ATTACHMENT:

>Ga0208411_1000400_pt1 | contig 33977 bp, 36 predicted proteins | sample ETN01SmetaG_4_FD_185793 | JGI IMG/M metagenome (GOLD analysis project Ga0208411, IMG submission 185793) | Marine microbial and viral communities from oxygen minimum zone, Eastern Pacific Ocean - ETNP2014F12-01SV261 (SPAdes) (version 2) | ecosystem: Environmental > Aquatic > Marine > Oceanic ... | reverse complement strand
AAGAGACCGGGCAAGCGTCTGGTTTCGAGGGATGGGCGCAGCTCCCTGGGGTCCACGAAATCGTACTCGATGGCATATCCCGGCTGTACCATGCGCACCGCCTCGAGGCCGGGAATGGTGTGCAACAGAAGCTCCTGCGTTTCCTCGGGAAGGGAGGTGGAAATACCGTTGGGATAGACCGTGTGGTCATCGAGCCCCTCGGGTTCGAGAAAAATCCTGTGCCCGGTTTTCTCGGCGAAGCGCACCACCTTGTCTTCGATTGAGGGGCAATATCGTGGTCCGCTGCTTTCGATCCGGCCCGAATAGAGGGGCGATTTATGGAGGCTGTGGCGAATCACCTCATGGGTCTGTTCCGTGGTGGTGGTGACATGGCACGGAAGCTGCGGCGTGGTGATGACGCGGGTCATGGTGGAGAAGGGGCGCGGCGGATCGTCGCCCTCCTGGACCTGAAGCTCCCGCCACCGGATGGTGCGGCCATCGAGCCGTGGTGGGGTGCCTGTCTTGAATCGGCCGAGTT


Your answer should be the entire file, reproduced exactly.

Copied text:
>Ga0208411_1000400_pt1 | contig 33977 bp, 36 predicted proteins | sample ETN01SmetaG_4_FD_185793 | JGI IMG/M metagenome (GOLD analysis project Ga0208411, IMG submission 185793) | Marine microbial and viral communities from oxygen minimum zone, Eastern Pacific Ocean - ETNP2014F12-01SV261 (SPAdes) (version 2) | ecosystem: Environmental > Aquatic > Marine > Oceanic ... | reverse complement strand
AAGAGACCGGGCAAGCGTCTGGTTTCGAGGGATGGGCGCAGCTCCCTGGGGTCCACGAAATCGTACTCGATGGCATATCCCGGCTGTACCATGCGCACCGCCTCGAGGCCGGGAATGGTGTGCAACAGAAGCTCCTGCGTTTCCTCGGGAAGGGAGGTGGAAATACCGTTGGGATAGACCGTGTGGTCATCGAGCCCCTCGGGTTCGAGAAAAATCCTGTGCCCGGTTTTCTCGGCGAAGCGCACCACCTTGTCTTCGATTGAGGGGCAATATCGTGGTCCGCTGCTTTCGATCCGGCCCGAATAGAGGGGCGATTTATGGAGGCTGTGGCGAATCACCTCATGGGTCTGTTCCGTGGTGGTGGTGACATGGCACGGAAGCTGCGGCGTGGTGATGACGCGGGTCATGGTGGAGAAGGGGCGCGGCGGATCGTCGCCCTCCTGGACCTGAAGCTCCCGCCACCGGATGGTGCGGCCATCGAGCCGTGGTGGGGTGCCTGTCTTGAATCGGCCGAGTT